9 Ways Uncontrolled Information Stands in the Way of Your Digital Transformation Plans
Most organizations are on some sort of Digital Transformation journey. Everyone wants it. But what exactly is it? And how do you get there? How can you navigate the changes Digital Transformation brings while staying focused on business growth? How do you avoid disenfranchising employees and losing customers to more digitally savvy competitors?
There are TONS of Digital Transformation conferences for C-Suiters. Every C-Suite executive worth his or her salt has gone to an executive seminar over the past few years, heard a presentation on “Digital Transformation,” and come back to their organization with a mission to do “something” about Digital Transformation.
In the Hype Around Digital Transformation Continues, Manish Bahl describes the challenge facing many executives as they struggle to turn Digital Transformation wishes into Digital Transformation reality:
“I believe leaders are already overwhelmed and probably confused by the hype surrounding digital. They are still trying to separate the signal from the noise. If you were to ask 20 executives, “What is digital?” you would receive 20 different responses based on each individual’s understanding of the structure of digital organizations, their vision, and culture.”
One reason that Digital Transformation initiatives fail – along with their second cousin, Big Data initiatives – is that the raw materials for these initiatives – content and data – are simply out of control. So before gathering the senior staff for an executive retreat at some fancy resort to discuss a visionary Transformation agenda, organizations should look at the current state of information management in their organization and take concrete steps to bring information under control.
Here are 9 things you need to know.
1 -- Paper is still a problem. The reality for many organizations is that uncontrolled information – and especially paper -- still has a stranglehold on day-to-day activities. Many tasks requiring review and approval still require physical interactions with paper-based information. Paper is still with us despite everything - only 43% of organizations say paper is decreasing in their organizations. 65% of organizations say they are still “signing” on paper.
2 -- Scattered, non-integrated repositories are all around us. AIIM reports that 52% of organizations have three or more ECM/DM/RM systems and 22% have five or more systems. The problem is even more challenging at the largest organizations, with 38% reporting more than five ECM/DM/RM systems in operation. Of course, the information that is officially in ECM/DM/RM systems is only part of the information management story in most organizations.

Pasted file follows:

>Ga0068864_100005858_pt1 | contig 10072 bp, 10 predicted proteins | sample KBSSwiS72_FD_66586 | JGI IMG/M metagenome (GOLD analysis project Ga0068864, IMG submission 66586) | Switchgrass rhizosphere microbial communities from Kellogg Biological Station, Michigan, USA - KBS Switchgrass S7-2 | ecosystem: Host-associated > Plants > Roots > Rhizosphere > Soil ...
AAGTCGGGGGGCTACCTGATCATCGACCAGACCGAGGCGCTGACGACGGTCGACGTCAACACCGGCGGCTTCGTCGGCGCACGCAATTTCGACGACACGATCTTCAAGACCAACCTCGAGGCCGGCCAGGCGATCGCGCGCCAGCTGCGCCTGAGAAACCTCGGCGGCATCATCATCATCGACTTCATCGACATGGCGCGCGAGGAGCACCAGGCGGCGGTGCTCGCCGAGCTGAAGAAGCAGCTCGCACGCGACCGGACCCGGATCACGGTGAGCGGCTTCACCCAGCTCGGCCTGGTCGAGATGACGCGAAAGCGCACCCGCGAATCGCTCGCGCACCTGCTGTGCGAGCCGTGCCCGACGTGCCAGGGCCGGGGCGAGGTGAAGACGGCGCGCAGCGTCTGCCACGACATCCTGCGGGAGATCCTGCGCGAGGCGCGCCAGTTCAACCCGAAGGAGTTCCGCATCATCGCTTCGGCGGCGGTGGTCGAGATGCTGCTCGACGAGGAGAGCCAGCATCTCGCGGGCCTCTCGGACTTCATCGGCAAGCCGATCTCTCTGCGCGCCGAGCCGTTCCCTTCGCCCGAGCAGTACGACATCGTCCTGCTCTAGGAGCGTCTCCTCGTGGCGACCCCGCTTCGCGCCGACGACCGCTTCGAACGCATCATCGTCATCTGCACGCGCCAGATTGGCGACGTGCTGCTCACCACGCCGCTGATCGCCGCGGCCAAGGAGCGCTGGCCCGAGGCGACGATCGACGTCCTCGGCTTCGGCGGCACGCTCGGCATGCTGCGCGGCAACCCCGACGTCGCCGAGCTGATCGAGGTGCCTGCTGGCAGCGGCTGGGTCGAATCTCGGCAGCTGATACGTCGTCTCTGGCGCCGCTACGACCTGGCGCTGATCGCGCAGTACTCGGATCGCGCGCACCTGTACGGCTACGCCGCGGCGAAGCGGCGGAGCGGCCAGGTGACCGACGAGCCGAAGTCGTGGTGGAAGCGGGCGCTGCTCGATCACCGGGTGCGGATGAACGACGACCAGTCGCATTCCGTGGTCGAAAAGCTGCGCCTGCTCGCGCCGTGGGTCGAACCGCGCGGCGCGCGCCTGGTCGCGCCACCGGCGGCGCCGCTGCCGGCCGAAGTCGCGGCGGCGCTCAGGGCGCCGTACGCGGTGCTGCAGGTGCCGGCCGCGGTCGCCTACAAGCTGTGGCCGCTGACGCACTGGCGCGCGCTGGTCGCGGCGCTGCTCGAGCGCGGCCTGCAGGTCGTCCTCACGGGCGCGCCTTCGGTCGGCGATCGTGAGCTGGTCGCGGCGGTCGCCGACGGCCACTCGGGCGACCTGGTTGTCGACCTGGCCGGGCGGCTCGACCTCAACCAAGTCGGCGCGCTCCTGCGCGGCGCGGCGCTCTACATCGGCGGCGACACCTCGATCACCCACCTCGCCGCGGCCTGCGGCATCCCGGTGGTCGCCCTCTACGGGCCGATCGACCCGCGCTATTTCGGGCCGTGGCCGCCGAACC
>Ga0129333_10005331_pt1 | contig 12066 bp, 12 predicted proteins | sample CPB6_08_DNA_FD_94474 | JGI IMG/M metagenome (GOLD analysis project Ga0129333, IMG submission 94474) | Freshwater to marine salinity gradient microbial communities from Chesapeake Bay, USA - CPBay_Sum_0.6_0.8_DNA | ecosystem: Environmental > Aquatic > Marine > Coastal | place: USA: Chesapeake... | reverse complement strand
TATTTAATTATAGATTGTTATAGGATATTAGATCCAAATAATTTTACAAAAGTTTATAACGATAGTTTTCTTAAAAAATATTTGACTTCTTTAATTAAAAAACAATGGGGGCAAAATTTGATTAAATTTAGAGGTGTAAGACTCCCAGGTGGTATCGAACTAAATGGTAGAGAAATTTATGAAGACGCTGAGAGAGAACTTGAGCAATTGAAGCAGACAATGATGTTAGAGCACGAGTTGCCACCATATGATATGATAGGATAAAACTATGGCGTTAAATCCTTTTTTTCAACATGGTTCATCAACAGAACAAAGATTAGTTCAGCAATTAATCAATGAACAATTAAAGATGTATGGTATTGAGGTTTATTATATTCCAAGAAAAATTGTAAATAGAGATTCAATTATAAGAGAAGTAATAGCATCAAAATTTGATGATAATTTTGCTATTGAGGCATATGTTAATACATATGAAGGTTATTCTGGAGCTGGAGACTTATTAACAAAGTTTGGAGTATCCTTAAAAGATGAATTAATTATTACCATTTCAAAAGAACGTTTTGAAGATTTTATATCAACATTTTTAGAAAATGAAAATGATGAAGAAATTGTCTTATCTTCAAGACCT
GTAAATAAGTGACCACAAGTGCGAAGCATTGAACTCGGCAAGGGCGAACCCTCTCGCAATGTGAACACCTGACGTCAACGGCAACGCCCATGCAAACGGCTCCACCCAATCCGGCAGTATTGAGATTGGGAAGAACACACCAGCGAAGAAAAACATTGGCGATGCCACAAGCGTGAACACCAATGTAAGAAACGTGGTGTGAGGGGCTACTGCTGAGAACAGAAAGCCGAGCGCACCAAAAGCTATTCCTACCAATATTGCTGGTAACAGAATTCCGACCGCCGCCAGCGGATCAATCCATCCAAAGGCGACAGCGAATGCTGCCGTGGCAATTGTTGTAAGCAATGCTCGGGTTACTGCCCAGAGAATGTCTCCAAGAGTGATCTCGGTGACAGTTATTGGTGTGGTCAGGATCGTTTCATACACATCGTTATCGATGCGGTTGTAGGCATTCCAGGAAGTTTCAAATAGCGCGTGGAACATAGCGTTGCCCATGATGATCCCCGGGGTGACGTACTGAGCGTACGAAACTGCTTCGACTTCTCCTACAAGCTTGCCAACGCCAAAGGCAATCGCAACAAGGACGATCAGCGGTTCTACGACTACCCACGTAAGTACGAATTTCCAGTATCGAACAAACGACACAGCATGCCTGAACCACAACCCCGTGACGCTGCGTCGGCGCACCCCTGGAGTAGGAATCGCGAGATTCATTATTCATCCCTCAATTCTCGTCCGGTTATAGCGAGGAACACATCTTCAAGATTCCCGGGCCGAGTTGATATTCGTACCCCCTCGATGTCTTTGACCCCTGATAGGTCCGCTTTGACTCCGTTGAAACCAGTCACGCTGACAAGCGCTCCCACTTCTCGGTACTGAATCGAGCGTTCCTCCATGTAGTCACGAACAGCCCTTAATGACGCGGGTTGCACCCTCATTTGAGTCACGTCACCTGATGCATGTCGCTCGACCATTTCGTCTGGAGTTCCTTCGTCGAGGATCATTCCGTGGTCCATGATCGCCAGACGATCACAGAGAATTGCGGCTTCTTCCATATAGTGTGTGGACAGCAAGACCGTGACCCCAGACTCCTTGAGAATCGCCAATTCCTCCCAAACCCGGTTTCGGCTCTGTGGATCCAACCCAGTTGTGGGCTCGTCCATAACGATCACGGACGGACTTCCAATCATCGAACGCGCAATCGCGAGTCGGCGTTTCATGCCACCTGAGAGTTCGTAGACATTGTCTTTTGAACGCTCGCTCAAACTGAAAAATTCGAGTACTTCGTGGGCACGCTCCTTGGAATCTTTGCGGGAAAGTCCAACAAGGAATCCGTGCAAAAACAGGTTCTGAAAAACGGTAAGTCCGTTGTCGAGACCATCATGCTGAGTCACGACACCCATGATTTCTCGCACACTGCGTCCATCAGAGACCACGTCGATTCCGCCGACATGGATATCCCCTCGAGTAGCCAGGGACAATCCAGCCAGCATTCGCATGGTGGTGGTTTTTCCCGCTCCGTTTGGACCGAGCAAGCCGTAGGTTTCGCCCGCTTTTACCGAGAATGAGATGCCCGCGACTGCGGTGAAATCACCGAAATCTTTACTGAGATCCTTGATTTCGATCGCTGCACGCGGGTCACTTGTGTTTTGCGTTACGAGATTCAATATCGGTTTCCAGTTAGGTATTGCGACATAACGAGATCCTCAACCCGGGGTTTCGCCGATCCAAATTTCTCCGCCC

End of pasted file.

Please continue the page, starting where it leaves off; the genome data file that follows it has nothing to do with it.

3 -- We are in the middle of a generational transition in content management technologies. A new generation of content management solutions is hitting the marketplace. This has created pressure in many organizations to take advantage of these solutions. However, given than most ECM solutions perform a mission-critical function, simply yanking them out and replacing them is not a decision to be taken lightly. Forrester notes, “Most organizations struggle with migrating legacy content from old ECM systems.”
4 -- Single-purpose SaaS silos are popping up everywhere. The SaaS revolution started by Salesforce – making enterprise-grade process automation available to companies of all sizes – is still in its early stages. The “business” now has the power to implement single-process solutions – often without a lot of IT involvement. While this eases immediate process pain, it also raises long-term questions about the availability of content assets for processes outside of the target SaaS application. Most processes connect with other processes, and most content assets are needed in more than one process.
5 -- We need new approaches to content and information management problems. On the one hand, as organizations make their plans for the next 18-24 months, they can clearly see the attractiveness of cloud content management solutions and the imperative of making these solutions a more important part of their infrastructure. On the other hand, they likely have older legacy ECM systems – likely multiple systems – performing critical functions that can’t just be turned off without suffering lots of business disruption.